By Pastor Tracey Leslie
Scripture: Luke 11:1-4
I remember my driver’s test like it was yesterday.
When I was in high school in my tiny town, the first semester involved all the classroom stuff, consisting mainly of films about people who had come to a speedy demise due to vehicular irresponsibility. I don’t know if this practice is still being used but I can tell you, it definitely scared me straight; so much so that, initially, I had no interest in getting my driver’s license. It seemed to me that teen driving was a death sentence and I wanted no part of it. Eventually I got my permit but I was still reticent. Behind the wheel in Driver’s Ed, my instructor asked me nearly every week, “Do you have your permit yet?” Maybe his memory was just bad; but it seemed like a sign to me; a portent from the heavens like a neon sign flashing: “Don’t do it; don’t do it.” Now I dearly loved my dad but he was not the most patient instructor. He seemed – to me at least – as discouraging as my Driver’s Ed teacher. But after nearly a year of indulging my anxiety, my dad made it known that my extracurricular activities were jamming up his schedule and it was time for me to take the plunge so he could retire from the chauffeuring gig. So, quite reluctantly, early one Saturday morning, I went to take my driver’s exam. I was white-knuckled, in a state of deep anxiety, trying not to cry. It seemed it took so long for me to Parallel Park, I expected the sun would set before my task was done. At the end of it all, I looked sheepishly at the man in the passenger seat, grimly – or so it seemed to me – marking the sheet on his lap. At long last, he looked across at me and said, “Congratulations. You passed.” And I said, “Really?” in the most incredulous tone imaginable. It is no fun to endure a test, especially one we fear we may not pass.
As I mentioned last Sunday, we are currently in our Lenten sermon series entitled A Passion for Life. Through this series, we are considering how events and themes in the final hours of Jesus’ life connect to earlier experiences and teaching in the gospels. Jesus’ final hours of his passion are portrayed through Stations of the Cross and local artists have depicted renderings of those stations. The second station, a beautiful watercolor by Jerie Artz, depicts Jesus going into an Olive Grove, the Mount of Olives, to pray just before his arrest.[i] His disciples accompany him and he instructs them to pray also, so that they might not come into the time of trial or testing. Unpleasant as that teenage driving exam was, it could not begin to compare to the fear and anxiety that must have plagued Jesus’ disciples that night on the Mount of Olives.
But that evening was not the first time Jesus had instructed them to pray in this way. Earlier in the gospel, earlier in Jesus’ ministry, on an occasion when he himself was praying, Jesus’ disciples asked if he would teach them a prayer. So, he teaches them what I shared this morning. It likely sounded familiar to you, yet perhaps not quite right. It is Luke’s version of what we call The Lord’s Prayer. It is briefer and more concise than Matthew’s version[ii]; the one we pray each week during worship. According to Luke, the final petition or request is this: “Do not bring us to the time of trial.” Now, it may be helpful to know that, in Greek, the same word can be translated “trial, test or temptation.” However we translate it, it’s no fun and dreaded by anyone with a lick of sense. And yet, in a sinful and broken world, times of trial and testing are also inevitable. In a sinful, broken world, no matter how hard we try, facing trials and temptations is unavoidable.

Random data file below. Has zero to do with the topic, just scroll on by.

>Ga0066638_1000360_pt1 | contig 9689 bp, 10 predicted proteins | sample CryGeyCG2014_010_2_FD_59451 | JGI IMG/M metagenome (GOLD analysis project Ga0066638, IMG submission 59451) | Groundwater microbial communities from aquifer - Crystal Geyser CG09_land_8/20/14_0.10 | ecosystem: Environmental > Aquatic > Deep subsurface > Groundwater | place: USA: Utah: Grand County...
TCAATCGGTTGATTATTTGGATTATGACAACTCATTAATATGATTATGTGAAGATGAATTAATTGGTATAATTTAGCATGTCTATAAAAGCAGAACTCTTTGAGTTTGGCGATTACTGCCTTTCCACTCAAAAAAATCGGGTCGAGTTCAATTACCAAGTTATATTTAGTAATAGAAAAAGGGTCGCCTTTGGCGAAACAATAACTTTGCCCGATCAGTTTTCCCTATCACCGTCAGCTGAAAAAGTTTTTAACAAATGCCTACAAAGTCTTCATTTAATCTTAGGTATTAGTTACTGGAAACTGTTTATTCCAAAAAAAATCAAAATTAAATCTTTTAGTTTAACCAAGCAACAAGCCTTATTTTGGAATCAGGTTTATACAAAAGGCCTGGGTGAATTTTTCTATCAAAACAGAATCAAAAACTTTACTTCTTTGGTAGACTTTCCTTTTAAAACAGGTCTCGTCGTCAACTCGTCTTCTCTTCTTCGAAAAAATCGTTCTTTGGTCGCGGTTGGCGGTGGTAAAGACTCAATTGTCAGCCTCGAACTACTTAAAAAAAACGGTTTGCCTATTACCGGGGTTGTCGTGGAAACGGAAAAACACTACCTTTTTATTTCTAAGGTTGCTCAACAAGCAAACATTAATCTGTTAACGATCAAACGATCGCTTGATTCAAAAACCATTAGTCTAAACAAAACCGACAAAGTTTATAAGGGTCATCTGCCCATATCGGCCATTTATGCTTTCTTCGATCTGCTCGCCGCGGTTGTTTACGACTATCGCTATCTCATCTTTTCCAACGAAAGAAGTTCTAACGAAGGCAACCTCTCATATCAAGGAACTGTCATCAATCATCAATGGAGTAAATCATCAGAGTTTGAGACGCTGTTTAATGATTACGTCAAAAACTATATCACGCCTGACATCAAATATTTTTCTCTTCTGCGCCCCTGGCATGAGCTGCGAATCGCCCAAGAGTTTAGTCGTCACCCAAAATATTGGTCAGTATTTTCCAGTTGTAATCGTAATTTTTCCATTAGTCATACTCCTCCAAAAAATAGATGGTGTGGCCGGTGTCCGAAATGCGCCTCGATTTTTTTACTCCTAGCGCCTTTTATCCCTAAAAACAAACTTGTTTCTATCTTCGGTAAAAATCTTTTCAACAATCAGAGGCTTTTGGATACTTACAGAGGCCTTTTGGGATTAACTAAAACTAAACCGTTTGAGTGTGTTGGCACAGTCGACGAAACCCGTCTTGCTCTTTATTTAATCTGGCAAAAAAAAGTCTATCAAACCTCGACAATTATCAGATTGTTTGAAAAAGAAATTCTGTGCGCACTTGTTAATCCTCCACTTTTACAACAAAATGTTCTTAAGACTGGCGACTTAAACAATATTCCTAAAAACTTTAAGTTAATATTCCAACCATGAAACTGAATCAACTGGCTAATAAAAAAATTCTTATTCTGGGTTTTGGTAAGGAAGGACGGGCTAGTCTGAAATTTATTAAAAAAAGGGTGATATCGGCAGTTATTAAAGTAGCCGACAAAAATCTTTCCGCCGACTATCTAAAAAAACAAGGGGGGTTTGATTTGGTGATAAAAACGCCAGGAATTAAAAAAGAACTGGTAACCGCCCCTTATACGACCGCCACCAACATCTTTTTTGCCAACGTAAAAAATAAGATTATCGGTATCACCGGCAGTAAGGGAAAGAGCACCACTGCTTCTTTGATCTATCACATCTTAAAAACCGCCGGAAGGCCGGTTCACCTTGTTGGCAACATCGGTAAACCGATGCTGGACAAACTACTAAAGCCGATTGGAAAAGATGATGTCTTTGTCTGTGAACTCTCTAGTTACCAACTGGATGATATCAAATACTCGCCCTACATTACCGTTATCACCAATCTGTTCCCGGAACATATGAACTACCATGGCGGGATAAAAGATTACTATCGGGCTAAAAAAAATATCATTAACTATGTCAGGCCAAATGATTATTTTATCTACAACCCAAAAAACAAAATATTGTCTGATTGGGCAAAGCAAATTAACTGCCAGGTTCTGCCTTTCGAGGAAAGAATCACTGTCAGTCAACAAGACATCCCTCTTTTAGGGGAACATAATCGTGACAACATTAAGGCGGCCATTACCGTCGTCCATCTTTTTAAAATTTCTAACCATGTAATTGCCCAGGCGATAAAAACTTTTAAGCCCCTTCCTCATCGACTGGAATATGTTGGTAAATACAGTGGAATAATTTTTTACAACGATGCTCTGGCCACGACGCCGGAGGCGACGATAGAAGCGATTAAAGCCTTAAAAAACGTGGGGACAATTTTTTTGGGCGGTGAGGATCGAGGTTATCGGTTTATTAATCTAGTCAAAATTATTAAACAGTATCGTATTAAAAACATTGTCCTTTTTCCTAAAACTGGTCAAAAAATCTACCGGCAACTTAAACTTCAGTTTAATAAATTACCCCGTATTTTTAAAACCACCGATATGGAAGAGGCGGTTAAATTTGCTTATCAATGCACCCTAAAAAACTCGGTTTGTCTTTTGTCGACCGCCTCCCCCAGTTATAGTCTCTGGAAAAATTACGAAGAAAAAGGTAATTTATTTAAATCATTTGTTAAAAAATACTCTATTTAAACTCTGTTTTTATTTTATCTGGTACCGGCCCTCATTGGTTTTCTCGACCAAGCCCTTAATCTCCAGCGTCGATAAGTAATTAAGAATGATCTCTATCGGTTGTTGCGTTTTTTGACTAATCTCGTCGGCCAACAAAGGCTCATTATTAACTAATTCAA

All of us at various times in our lives have faced dreadful things; so dreadful we may even begin to doubt God’s care for us: when a child dies suddenly; when a spouse comes home and announces they no longer wish to be married; when we’re given the diagnosis that our cancer is already in stage 3 and the prognosis is not good; when we suddenly realize that the pain pills we started taking after an injury have taken control over our lives. On and on I could go with examples; but I trust you can fill in your own blank. Times of trial; times of testing are part of the human condition.
As I’ve already mentioned, our gospels contain two versions of this prayer. What we today refer to as The Lord’s Prayer is found – in slightly different forms – in the gospels of Matthew and Luke. Luke’s is the shorter of the two and most bible scholars believe it is likely to be the more original. Matthew’s is the one that adds the familiar concluding phrase, “but deliver us from evil.” We need to keep in mind that the “assembly” of our bible didn’t happen in a neat and orderly way. Early followers of Jesus shared with others what they’d heard and seen and experienced. Their goal was to share the good news of Jesus, the Son of God. Those early evangelists certainly had no thoughts of a printing press that would turn their proclamation of Jesus into words locked on a page for all time. So we should not be surprised or bothered by the fact that even our New Testament writings were subject to interpretation within themselves. But that simply reveals how the earliest Christians wrestled with the same questions with which we struggle today. They – like us – did not want those trials to come and yet they did. So what could they do when they were enduring such a painful and difficult test that it felt to them as if evil might prevail; as if the power of evil was pressing down upon them and threatening to undo them? Trials were inevitable. But far worse was the dreaded thought that, in the midst of those trials they might be overcome by the destructive power of evil.
That is a position no one wants to be in. Perhaps you have experienced it; perhaps you live in dread of it. Perhaps you have watched some horrible thing befall a friend, a good person, and wondered “If that happened to me, would I make it through?”
So, how do we make it through? As disciples of Jesus what are we to do?
On the night of his arrest when Jesus entered the Olive Grove to pray with his disciples, they had already been prepared, already been duly warned; their beloved rabbi had sought to impress upon them that trials and testing would come – it was inevitable – and that, when those trials came, they wouldn’t be able to get through simply on their own steam, their own rugged determination. They would need prayer to get them through.